When we have stated that the color is yellow or green or blue and that it is dark or light, we have indicated two of its important qualities - its Hue and its Value, but by no means have we described it completely. We may say that an emerald is green and that it is light, but we can say that certain grapes are green and also light. Yet there is a decided difference between their respective colors if we place them side by side. Both may be green and of the same Value of light, but the emerald is strong in color and the grape is weak in color or grayer. This difference is measured in the dimension of Chroma. The scale of Value may be referred to in the convenient and easily understood term of a vertical pole. The pole represents a neutral axis to all the circle of Hues and in itself has no color, but is pure gray. Around this pole we may place our band representing the scale of Hue. Then if we imagine any one of these Hues on the circumference of the band to grow inward toward the gray pole in the center, growing grayer or weaker in color strength until it reaches this center pole and loses its color entirely, we have grasped the idea of the dimension known as Chroma. By dividing this into regular measured steps, we have a scale upon which the strength of color may be measured. This dimension of Chroma is written in a color formula by means of a numeral below a line. The numeral denotes the step upon the Chroma color scale at which it falls, thus /5, /8, /9, etc.
All of the Hues may be measured on this dimension at right angles to the vertical pole and grading from gray, step by step away from the pole to greater and greater strength of color.
Mr. Munsell, in his book "Color Notation," refers to "The Color Sphere." * This is a general form which enables us to consider color in an orderly fashion. Within this form all color can be balanced, as will be shown later. But in the actual measurement of pigment colors, such as we use in printing or painting, all Chroma color paths would not be of the same length nor would they all be fit within a sphere. Certain of them would extend to points outside of the sphere. Nor would all the Chroma color paths reach their greatest length at the equator of the sphere (the level of Middle Value). There are two reasons for this which are important to understand. First: By nature, colors differ in their Chroma strength, some being much more powerful than others. For example, The strongest red pigment used is twice as powerful as the strongest blue-green pigment and will require a correspondingly greater number of steps on a longer path to reach gray. The Chroma path of Red is the longest and extends far outside the sphere. It is 10 measured steps from the neutral pole.** Blue-Green is the shortest, being only five steps. The sphere is limited in size to this shortest axis for reasons which will appear when we take up the question of Balance or harmony of color. The second reason is: All colors do not reach their maximum Chroma Strength at the same level of Value. It can be readily understood, for example, that the strongest yellow pigment is by nature much lighter, or higher in Value, than the strongest blue pigment and, therefore, that the complete Chroma paths of these two colors will each touch the neutral pole at different levels.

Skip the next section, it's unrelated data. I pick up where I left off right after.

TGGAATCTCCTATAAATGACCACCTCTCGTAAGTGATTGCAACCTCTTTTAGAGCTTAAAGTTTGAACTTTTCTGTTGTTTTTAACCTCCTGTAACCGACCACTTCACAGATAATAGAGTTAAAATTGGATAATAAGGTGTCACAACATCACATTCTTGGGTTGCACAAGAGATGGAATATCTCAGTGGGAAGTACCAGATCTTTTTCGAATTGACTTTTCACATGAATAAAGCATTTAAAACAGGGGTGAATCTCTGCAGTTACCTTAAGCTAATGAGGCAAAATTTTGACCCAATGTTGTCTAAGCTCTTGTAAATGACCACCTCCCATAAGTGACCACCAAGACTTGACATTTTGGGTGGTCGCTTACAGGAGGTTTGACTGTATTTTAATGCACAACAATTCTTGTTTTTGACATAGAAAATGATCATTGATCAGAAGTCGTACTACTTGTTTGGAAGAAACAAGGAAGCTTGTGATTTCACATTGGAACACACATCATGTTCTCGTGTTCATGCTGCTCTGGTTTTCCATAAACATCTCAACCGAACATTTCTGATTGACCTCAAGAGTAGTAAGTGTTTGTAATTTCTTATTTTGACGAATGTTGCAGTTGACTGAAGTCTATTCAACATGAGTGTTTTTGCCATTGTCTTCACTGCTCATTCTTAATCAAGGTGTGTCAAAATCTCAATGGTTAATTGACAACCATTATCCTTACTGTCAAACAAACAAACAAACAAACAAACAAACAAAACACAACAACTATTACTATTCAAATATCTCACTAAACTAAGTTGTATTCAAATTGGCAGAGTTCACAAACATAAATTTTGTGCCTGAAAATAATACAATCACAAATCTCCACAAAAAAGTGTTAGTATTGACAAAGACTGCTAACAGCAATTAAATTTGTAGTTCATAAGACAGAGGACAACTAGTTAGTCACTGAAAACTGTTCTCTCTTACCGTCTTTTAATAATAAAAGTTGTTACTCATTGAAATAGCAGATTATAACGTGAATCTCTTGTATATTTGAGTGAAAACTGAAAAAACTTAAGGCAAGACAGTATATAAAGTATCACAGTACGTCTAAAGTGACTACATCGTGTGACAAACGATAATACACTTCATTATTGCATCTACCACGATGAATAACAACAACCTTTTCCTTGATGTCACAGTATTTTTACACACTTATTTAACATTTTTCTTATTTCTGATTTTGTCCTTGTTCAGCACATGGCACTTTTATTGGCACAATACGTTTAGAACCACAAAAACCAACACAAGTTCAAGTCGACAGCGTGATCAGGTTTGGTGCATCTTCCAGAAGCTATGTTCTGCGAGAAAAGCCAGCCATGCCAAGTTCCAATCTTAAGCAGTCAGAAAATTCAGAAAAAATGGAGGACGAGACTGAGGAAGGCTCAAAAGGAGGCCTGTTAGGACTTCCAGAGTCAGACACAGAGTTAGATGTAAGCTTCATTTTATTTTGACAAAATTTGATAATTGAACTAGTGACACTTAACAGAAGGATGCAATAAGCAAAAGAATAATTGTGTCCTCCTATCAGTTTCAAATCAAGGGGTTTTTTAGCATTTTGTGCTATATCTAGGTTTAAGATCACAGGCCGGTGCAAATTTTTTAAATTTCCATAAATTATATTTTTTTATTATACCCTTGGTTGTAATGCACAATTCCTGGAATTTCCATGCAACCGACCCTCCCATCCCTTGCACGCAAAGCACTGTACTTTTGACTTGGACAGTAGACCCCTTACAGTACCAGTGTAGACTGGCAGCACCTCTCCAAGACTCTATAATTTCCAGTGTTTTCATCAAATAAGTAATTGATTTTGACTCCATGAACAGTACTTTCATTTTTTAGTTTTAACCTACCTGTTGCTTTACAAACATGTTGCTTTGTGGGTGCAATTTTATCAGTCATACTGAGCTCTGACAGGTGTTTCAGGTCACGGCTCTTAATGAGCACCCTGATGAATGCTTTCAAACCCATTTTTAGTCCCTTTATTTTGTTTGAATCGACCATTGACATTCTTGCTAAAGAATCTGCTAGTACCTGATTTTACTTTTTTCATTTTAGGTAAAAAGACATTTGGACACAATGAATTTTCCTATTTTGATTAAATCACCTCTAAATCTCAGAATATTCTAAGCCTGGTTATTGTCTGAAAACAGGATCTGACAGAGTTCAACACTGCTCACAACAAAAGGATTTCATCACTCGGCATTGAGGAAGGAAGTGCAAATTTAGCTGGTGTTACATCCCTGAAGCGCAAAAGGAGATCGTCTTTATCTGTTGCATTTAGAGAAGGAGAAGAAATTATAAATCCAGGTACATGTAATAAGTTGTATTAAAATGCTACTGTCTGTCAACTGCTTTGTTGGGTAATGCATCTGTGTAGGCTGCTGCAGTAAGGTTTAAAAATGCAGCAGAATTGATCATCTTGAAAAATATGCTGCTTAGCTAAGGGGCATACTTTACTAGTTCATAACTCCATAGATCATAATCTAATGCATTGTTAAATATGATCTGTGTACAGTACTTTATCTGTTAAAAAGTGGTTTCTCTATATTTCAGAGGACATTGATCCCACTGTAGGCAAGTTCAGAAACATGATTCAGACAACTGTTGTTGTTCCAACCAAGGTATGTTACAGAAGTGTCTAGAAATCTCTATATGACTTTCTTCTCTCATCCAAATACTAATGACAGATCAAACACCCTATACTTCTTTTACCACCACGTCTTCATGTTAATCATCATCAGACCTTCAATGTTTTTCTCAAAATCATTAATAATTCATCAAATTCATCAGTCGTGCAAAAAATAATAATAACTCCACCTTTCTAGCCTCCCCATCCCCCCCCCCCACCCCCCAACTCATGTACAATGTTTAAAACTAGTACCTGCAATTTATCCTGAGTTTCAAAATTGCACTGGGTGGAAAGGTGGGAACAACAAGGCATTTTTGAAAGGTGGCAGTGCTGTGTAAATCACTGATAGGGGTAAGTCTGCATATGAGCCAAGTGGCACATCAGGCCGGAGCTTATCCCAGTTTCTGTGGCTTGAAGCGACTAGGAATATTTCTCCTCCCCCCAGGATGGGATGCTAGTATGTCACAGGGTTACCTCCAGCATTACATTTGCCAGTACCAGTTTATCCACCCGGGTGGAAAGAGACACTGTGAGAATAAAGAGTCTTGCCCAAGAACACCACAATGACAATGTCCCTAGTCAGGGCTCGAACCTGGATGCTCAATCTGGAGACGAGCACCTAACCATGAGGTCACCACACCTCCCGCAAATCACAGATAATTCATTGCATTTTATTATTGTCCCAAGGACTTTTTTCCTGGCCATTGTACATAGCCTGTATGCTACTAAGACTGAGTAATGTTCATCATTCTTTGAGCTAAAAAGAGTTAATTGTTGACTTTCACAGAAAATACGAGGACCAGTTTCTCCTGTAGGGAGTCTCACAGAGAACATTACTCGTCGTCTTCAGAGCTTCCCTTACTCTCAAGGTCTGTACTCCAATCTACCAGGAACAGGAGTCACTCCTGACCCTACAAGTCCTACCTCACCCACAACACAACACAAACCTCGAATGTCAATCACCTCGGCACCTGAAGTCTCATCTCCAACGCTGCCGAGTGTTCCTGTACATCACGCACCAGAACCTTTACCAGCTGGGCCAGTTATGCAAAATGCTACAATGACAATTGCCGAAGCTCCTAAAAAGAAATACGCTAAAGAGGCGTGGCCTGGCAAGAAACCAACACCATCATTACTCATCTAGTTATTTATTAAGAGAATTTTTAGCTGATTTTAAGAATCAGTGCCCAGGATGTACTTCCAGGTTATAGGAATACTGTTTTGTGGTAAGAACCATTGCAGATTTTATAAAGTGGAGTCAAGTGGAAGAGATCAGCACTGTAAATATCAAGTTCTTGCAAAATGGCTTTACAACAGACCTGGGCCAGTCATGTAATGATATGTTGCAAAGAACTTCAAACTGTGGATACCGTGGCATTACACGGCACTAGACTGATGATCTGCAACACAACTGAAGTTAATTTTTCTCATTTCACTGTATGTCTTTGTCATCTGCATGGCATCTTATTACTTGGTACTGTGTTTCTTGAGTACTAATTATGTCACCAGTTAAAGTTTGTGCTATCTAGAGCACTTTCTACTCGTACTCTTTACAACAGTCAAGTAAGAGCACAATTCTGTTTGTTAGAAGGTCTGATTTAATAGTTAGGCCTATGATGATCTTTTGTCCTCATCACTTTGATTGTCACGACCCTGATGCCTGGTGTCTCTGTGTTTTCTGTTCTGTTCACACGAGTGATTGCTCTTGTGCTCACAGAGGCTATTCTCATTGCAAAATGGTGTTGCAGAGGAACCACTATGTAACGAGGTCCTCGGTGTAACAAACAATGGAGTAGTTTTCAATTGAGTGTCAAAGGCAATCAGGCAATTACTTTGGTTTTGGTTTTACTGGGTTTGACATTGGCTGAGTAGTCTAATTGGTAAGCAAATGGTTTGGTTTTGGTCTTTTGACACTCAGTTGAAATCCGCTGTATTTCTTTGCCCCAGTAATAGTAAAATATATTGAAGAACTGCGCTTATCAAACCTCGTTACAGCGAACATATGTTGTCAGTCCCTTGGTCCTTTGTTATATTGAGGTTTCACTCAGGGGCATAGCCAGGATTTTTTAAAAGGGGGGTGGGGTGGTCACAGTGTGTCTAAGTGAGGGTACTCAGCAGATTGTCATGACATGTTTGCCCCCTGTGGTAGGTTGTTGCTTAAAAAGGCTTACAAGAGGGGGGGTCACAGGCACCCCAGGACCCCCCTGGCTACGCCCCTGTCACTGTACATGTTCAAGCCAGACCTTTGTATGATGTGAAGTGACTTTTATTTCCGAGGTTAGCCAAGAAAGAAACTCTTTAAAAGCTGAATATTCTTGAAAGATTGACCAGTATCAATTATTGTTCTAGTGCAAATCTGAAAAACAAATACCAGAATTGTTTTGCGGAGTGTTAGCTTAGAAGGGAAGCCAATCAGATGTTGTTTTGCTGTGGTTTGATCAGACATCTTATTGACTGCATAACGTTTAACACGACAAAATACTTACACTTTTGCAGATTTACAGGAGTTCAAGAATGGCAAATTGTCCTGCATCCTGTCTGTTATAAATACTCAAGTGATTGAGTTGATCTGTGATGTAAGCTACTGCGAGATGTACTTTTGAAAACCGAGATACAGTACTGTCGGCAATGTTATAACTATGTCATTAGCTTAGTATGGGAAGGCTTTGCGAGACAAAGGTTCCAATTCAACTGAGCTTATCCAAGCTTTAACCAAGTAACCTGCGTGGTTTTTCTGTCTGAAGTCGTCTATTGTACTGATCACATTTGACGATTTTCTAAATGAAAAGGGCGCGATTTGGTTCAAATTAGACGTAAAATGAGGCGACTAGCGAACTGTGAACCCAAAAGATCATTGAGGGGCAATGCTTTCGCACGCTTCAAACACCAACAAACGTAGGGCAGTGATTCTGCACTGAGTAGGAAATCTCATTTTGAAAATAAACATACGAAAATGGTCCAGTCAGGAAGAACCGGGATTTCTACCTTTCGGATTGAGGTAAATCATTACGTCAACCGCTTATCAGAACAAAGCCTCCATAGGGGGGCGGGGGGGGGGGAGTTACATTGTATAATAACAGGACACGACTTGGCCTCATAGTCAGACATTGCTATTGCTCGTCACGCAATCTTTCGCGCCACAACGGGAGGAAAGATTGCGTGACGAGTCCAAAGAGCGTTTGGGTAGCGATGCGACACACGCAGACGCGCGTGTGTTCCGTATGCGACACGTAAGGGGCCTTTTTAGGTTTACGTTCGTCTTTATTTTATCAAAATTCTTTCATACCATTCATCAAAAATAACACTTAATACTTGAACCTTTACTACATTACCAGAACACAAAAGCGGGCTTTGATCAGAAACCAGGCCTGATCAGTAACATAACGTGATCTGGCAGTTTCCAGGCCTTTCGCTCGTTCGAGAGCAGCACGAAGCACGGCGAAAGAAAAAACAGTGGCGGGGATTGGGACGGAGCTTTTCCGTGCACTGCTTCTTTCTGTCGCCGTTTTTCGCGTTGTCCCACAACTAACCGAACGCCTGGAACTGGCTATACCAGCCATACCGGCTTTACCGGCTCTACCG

Purple-Blue reaches its maximum Chroma at the fourth step of Value.
Yellow reaches its maximum Chroma at the seventh step of Value.
We have described each of the three dimensions by which any color may be measured ( Hue, Value and Chroma) and noted how each is written in a color formula.It only remains to put these separate notations together and to write a complete color formula encompassing all three dimensions. For example, we are given a certain color to measure and define and we find that
on the scale of Hue it is Red-Purple. When comparing it with the scale of Value, we find it is but three steps from the bottom and that it is only two steps away from the neutral gray pole on the scale of Chroma. A complete formula for this color would, therefore, be written R-P 3/2.
It is scarcely necessary to point out the practical advantages of such a system of definite measurement and notation over the vague and variable terms in general use, which are borrowed from the vegetable and animal kingdoms, such as olive, plum, fawn, mouse, etc., of which no two people ever have quite the same idea.
It is hoped that the foregoing explanation of the three dimensions of color has been sufficiently clear to convey to the reader a distinct mental image of what is meant by the terms Hue, Value and Chroma, in order that we may proceed to the study of certain principles of order for the intelligent and harmonious use of color (Complementary Colors, Balance and Color Combinations), which grow out of this simple and logical system of measurement.
* This is the Chroma of vermillion in dry pigment form. Red printing inks are now made (Ed. Note: When this was written in 1921) which are considerably stronger than ten steps of Chroma color.
** The Munsell Color Sphere is a globe, the north pole of which represents white, the south pole black, and the axis made up of a sequence of grays extending from white to black. Around the equator is a band of Hues whose Value is 5/ and Chroma /5. Above the equator are bands of Hues of successively higher Value, while below it are bands of successively lower Value. Upon rotating the sphere each band of Hues turns to gray. (Condensed from "A Color Notation," Munsell Color Co., Boston, 1919, page 19.)